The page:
The Thai New Year, ‘Songkran’ originally derived from Sanskrit, “astrological passage”, “move” or “change place”. It is the day the sun changes its position to Aries in the zodiac. The date of the Songkran festival also known as the ‘water festival’ used to be set by astrological calculation, but these days Songkran is a fixed date. Songkran is celebrated every year from April 13 to April 15, in reality the Songkran Festival does not finish until the 19th of April.
To avoid total chaos and allow people time to make the journey home the festival is staggered regionally, so Bangkok might celebrate Songkran on the 13th, but the official Songkran day in Pattaya is the 19th . April 13 is Maha Songkran Day or the day that marks the end of the old year, April 14 is Wan Nao which is the day after and April 15 is Wan Thaloeng Sok which is the beginning of the New Year. Songkran is celebrated by all people in Thailand regardless of religion.
Originally, the water for Songkran was used to clean the Buddhas, it was captured and then used, sometimes scented with herbs to bless the people (usually the elders) and wash away any bad luck, by sprinkling it over the shoulders. Chalk is used to make a runny paste which is spread on the cheeks, this act is called “Din Saw Phong”, you should ask consent before applying this as it is considered bad manners if you don’t. The chalk is used to mimic the chalk which monks use to mark blessings. In true Thai tradition some fun had to be gained from Songkran, and April being the hottest time of year as well, the younger generations turned the occasion into unceremonious drenchings and water fights. These days there is no holding back during Songkran and no one is spared, if you go outside you get wet.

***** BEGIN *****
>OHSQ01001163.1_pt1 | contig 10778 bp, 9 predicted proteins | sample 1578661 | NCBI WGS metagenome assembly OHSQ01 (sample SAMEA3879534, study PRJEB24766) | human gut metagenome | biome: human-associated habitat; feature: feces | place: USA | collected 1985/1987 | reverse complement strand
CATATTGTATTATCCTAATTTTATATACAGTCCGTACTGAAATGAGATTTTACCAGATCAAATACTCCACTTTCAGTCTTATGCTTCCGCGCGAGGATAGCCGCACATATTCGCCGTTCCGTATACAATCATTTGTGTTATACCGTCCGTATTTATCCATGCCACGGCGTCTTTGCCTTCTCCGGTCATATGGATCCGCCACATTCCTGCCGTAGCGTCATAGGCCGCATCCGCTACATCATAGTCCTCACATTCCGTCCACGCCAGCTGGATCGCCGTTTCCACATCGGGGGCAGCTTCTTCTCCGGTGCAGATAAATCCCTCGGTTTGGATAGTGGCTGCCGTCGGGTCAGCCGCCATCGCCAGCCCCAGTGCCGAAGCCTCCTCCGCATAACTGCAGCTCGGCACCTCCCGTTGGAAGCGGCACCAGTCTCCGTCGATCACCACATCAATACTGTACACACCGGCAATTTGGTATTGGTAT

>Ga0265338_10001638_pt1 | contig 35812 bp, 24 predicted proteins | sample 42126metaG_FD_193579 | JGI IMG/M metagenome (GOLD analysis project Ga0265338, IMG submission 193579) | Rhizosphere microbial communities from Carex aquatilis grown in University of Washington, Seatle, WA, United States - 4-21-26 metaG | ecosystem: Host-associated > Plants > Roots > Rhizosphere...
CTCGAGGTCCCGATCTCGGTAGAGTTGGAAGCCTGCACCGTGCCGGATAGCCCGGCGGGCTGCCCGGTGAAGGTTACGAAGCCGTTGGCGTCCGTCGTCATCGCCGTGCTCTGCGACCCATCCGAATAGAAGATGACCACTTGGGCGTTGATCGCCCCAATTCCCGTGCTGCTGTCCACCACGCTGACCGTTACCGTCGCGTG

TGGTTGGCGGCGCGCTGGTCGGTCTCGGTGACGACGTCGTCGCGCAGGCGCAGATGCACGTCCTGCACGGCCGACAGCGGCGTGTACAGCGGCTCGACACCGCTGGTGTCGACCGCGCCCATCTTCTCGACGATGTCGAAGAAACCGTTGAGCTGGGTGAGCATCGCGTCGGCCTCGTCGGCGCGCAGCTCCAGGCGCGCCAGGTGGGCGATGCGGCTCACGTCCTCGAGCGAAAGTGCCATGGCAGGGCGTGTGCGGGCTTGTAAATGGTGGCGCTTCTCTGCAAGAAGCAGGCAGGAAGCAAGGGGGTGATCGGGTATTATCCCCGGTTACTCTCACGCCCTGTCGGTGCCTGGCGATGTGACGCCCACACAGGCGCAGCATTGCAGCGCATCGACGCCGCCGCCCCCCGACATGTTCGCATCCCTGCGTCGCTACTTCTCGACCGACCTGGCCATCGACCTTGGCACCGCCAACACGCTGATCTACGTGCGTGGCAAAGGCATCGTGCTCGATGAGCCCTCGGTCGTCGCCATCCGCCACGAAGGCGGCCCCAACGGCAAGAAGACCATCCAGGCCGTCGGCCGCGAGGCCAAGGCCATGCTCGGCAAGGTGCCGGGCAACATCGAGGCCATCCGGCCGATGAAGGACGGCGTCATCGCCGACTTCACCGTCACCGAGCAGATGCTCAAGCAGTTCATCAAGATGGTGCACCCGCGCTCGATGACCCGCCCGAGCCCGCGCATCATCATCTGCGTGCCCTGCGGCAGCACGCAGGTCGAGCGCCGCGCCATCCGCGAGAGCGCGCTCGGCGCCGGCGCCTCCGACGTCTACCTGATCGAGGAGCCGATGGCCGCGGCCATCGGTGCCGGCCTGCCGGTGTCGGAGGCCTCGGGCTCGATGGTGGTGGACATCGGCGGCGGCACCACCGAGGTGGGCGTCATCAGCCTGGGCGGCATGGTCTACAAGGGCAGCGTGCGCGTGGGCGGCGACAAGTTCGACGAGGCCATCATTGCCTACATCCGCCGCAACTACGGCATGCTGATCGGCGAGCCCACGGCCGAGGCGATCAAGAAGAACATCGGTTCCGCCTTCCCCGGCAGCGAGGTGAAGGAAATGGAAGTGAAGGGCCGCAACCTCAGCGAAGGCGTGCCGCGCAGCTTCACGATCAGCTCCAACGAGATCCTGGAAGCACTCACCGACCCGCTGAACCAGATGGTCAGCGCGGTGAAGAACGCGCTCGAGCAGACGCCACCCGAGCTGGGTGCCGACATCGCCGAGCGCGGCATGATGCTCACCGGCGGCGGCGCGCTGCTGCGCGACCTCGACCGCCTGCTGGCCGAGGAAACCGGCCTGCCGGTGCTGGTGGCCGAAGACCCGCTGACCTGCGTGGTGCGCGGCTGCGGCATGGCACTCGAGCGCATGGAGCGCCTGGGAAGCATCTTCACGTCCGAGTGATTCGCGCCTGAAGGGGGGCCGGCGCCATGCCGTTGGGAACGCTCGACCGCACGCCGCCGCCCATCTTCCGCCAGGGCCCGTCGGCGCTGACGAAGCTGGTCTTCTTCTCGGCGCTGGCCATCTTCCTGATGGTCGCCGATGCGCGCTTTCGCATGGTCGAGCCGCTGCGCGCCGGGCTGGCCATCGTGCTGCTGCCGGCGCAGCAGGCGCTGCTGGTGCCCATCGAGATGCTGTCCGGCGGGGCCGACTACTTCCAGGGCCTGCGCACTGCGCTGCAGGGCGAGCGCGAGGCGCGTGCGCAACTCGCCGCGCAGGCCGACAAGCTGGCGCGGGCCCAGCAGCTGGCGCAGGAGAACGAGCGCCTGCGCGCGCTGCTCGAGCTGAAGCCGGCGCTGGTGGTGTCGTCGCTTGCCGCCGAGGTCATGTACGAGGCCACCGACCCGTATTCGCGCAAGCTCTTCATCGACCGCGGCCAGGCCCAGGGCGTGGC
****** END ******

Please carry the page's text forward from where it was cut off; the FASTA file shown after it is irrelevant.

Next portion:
songkran is a happy time in Thailand, this is the time for the Thais to let their hair down and party, and party they do. The roads and streets will be lined with people armed with water pistols, buckets, or anything which can propel water. Truck after truck loaded with Songkran revelers slowly pass by, each one loaded up with large containers of water ready to throw back at the people on the roadside. More often than not the traffic will come to a complete standstill during the Songkran festivities, even the major highways will come to a grinding halt.
Drinking adds to the party spirit and probably plays it’s part in the high mortality rate during the Songkran festivities, many accidents occur due to water being thrown, often very hard in the faces of passing motorcyclists. Quite often ice will also be added to the water to add to the shock effect. Calls have been made in recent years to calm down the over boisterous Songkran festivities due to concerns over the high mortality rate.
Participating in the Songkran Festival can be great fun (see photos below), after all, this is the biggest water fight in the world, but things do get out of hand. People do overstep the mark, if you want to participate in the Songkran Festival read the Ultimate Songkran Survivors Guide first.